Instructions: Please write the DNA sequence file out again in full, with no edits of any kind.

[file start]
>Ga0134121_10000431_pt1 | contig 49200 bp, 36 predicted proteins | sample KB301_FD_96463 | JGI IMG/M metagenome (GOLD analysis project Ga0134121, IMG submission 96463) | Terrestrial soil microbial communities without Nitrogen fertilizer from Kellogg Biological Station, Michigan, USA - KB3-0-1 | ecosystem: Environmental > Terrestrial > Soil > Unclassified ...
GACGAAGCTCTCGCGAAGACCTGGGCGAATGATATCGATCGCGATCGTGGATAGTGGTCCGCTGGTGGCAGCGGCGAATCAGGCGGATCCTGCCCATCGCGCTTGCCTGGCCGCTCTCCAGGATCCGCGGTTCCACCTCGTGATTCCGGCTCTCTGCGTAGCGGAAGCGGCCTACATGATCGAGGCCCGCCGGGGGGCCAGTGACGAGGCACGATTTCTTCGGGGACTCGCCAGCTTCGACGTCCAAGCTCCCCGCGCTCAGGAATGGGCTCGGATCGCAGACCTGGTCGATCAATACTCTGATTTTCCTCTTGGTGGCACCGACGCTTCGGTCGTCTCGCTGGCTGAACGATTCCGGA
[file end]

>Ga0134121_10000431_pt1 | contig 49200 bp, 36 predicted proteins | sample KB301_FD_96463 | JGI IMG/M metagenome (GOLD analysis project Ga0134121, IMG submission 96463) | Terrestrial soil microbial communities without Nitrogen fertilizer from Kellogg Biological Station, Michigan, USA - KB3-0-1 | ecosystem: Environmental > Terrestrial > Soil > Unclassified ...
GACGAAGCTCTCGCGAAGACCTGGGCGAATGATATCGATCGCGATCGTGGATAGTGGTCCGCTGGTGGCAGCGGCGAATCAGGCGGATCCTGCCCATCGCGCTTGCCTGGCCGCTCTCCAGGATCCGCGGTTCCACCTCGTGATTCCGGCTCTCTGCGTAGCGGAAGCGGCCTACATGATCGAGGCCCGCCGGGGGGCCAGTGACGAGGCACGATTTCTTCGGGGACTCGCCAGCTTCGACGTCCAAGCTCCCCGCGCTCAGGAATGGGCTCGGATCGCAGACCTGGTCGATCAATACTCTGATTTTCCTCTTGGTGGCACCGACGCTTCGGTCGTCTCGCTGGCTGAACGATTCCGGA